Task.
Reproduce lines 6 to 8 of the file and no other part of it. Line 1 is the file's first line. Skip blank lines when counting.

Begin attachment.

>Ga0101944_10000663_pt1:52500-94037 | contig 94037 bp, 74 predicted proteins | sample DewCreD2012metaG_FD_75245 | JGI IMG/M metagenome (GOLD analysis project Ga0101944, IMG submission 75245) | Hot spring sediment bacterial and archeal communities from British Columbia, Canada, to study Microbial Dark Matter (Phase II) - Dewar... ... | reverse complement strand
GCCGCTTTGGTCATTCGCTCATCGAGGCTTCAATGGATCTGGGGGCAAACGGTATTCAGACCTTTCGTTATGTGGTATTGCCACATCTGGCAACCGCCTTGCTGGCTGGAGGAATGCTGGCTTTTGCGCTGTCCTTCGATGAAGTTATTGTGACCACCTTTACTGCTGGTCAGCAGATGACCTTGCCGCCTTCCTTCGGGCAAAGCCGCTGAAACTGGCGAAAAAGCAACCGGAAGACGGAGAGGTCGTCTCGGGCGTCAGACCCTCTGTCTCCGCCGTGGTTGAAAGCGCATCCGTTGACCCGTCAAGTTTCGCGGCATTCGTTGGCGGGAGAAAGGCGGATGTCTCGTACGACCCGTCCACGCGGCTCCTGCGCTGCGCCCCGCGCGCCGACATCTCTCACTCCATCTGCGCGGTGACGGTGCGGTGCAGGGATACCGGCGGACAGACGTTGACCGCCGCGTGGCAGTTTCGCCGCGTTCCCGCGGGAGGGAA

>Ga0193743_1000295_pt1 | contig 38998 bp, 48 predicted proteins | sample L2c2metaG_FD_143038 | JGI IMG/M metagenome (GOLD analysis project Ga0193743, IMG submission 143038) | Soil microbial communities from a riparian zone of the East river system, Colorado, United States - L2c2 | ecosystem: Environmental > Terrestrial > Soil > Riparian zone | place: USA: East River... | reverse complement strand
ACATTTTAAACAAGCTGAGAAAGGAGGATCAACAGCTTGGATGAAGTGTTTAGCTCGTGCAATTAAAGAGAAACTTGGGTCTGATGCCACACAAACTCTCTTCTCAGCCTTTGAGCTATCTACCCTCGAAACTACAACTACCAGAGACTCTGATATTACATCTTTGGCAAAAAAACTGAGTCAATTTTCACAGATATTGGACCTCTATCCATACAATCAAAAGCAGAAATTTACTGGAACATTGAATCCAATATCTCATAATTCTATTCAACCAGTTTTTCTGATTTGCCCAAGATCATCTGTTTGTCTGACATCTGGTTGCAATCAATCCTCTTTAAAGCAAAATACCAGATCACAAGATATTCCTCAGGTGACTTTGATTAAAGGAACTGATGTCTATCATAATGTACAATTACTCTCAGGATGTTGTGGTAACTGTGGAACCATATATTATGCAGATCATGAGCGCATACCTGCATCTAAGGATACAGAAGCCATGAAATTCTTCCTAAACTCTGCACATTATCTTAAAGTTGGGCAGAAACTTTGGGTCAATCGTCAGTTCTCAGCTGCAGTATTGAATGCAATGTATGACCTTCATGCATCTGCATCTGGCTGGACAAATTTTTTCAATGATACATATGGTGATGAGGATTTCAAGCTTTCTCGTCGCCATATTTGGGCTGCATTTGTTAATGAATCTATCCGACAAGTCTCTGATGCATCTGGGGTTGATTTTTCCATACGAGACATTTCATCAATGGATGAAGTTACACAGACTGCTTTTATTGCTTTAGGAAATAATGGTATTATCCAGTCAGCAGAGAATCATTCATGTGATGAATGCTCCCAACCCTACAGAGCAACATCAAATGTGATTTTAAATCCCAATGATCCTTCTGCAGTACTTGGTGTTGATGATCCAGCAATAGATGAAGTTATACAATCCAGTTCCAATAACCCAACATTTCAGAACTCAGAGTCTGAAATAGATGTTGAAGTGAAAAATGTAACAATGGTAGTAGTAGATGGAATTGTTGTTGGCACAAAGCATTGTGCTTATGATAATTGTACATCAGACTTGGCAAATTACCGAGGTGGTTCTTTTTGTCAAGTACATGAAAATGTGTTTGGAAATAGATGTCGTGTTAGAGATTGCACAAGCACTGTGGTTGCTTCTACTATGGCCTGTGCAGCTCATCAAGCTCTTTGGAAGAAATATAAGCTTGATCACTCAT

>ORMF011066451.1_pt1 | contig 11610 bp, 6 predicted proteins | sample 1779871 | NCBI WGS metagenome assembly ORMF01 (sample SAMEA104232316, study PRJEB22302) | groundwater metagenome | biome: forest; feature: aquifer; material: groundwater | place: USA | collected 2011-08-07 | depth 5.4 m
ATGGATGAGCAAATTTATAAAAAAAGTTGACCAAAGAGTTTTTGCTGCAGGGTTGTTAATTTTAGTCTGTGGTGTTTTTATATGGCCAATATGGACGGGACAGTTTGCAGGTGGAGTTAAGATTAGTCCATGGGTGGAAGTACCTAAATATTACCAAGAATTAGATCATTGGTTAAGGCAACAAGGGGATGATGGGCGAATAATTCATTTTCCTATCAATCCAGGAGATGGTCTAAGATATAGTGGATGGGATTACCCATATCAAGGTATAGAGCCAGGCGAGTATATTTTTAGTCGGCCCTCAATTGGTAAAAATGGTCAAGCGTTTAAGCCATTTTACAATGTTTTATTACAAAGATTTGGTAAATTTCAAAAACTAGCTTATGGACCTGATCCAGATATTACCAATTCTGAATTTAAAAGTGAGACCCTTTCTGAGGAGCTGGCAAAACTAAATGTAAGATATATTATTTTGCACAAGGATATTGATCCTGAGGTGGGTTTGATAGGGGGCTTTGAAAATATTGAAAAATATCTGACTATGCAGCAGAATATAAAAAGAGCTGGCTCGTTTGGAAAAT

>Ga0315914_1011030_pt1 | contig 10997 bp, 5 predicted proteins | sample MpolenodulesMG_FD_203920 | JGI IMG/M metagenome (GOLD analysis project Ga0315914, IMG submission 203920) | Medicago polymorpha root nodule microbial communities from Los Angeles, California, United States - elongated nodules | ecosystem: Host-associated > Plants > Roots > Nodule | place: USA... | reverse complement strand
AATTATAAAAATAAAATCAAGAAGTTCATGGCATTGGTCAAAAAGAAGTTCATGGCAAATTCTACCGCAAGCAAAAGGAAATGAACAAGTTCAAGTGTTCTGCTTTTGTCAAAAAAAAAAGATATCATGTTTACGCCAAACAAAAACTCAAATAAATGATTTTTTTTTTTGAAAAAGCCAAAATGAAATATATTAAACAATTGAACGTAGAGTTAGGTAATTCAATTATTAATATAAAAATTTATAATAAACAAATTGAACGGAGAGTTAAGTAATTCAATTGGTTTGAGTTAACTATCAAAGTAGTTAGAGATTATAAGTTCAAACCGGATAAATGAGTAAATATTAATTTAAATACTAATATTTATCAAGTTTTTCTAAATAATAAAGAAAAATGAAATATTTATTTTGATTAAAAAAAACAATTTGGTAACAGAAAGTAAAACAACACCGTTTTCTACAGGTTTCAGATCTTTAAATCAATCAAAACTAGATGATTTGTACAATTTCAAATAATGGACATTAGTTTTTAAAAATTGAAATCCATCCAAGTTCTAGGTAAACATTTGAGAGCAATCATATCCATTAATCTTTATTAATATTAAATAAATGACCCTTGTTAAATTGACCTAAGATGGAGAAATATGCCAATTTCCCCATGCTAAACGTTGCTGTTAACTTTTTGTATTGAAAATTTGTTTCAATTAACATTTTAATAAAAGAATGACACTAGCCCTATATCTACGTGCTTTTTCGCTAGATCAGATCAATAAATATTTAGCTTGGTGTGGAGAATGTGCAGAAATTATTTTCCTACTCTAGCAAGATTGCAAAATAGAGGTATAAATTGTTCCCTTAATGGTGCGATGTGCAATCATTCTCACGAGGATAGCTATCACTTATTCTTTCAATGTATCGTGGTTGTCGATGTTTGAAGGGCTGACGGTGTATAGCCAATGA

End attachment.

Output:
ATGGATGAGCAAATTTATAAAAAAAGTTGACCAAAGAGTTTTTGCTGCAGGGTTGTTAATTTTAGTCTGTGGTGTTTTTATATGGCCAATATGGACGGGACAGTTTGCAGGTGGAGTTAAGATTAGTCCATGGGTGGAAGTACCTAAATATTACCAAGAATTAGATCATTGGTTAAGGCAACAAGGGGATGATGGGCGAATAATTCATTTTCCTATCAATCCAGGAGATGGTCTAAGATATAGTGGATGGGATTACCCATATCAAGGTATAGAGCCAGGCGAGTATATTTTTAGTCGGCCCTCAATTGGTAAAAATGGTCAAGCGTTTAAGCCATTTTACAATGTTTTATTACAAAGATTTGGTAAATTTCAAAAACTAGCTTATGGACCTGATCCAGATATTACCAATTCTGAATTTAAAAGTGAGACCCTTTCTGAGGAGCTGGCAAAACTAAATGTAAGATATATTATTTTGCACAAGGATATTGATCCTGAGGTGGGTTTGATAGGGGGCTTTGAAAATATTGAAAAATATCTGACTATGCAGCAGAATATAAAAAGAGCTGGCTCGTTTGGAAAAT

>Ga0315914_1011030_pt1 | contig 10997 bp, 5 predicted proteins | sample MpolenodulesMG_FD_203920 | JGI IMG/M metagenome (GOLD analysis project Ga0315914, IMG submission 203920) | Medicago polymorpha root nodule microbial communities from Los Angeles, California, United States - elongated nodules | ecosystem: Host-associated > Plants > Roots > Nodule | place: USA... | reverse complement strand
AATTATAAAAATAAAATCAAGAAGTTCATGGCATTGGTCAAAAAGAAGTTCATGGCAAATTCTACCGCAAGCAAAAGGAAATGAACAAGTTCAAGTGTTCTGCTTTTGTCAAAAAAAAAAGATATCATGTTTACGCCAAACAAAAACTCAAATAAATGATTTTTTTTTTTGAAAAAGCCAAAATGAAATATATTAAACAATTGAACGTAGAGTTAGGTAATTCAATTATTAATATAAAAATTTATAATAAACAAATTGAACGGAGAGTTAAGTAATTCAATTGGTTTGAGTTAACTATCAAAGTAGTTAGAGATTATAAGTTCAAACCGGATAAATGAGTAAATATTAATTTAAATACTAATATTTATCAAGTTTTTCTAAATAATAAAGAAAAATGAAATATTTATTTTGATTAAAAAAAACAATTTGGTAACAGAAAGTAAAACAACACCGTTTTCTACAGGTTTCAGATCTTTAAATCAATCAAAACTAGATGATTTGTACAATTTCAAATAATGGACATTAGTTTTTAAAAATTGAAATCCATCCAAGTTCTAGGTAAACATTTGAGAGCAATCATATCCATTAATCTTTATTAATATTAAATAAATGACCCTTGTTAAATTGACCTAAGATGGAGAAATATGCCAATTTCCCCATGCTAAACGTTGCTGTTAACTTTTTGTATTGAAAATTTGTTTCAATTAACATTTTAATAAAAGAATGACACTAGCCCTATATCTACGTGCTTTTTCGCTAGATCAGATCAATAAATATTTAGCTTGGTGTGGAGAATGTGCAGAAATTATTTTCCTACTCTAGCAAGATTGCAAAATAGAGGTATAAATTGTTCCCTTAATGGTGCGATGTGCAATCATTCTCACGAGGATAGCTATCACTTATTCTTTCAATGTATCGTGGTTGTCGATGTTTGAAGGGCTGACGGTGTATAGCCAATGA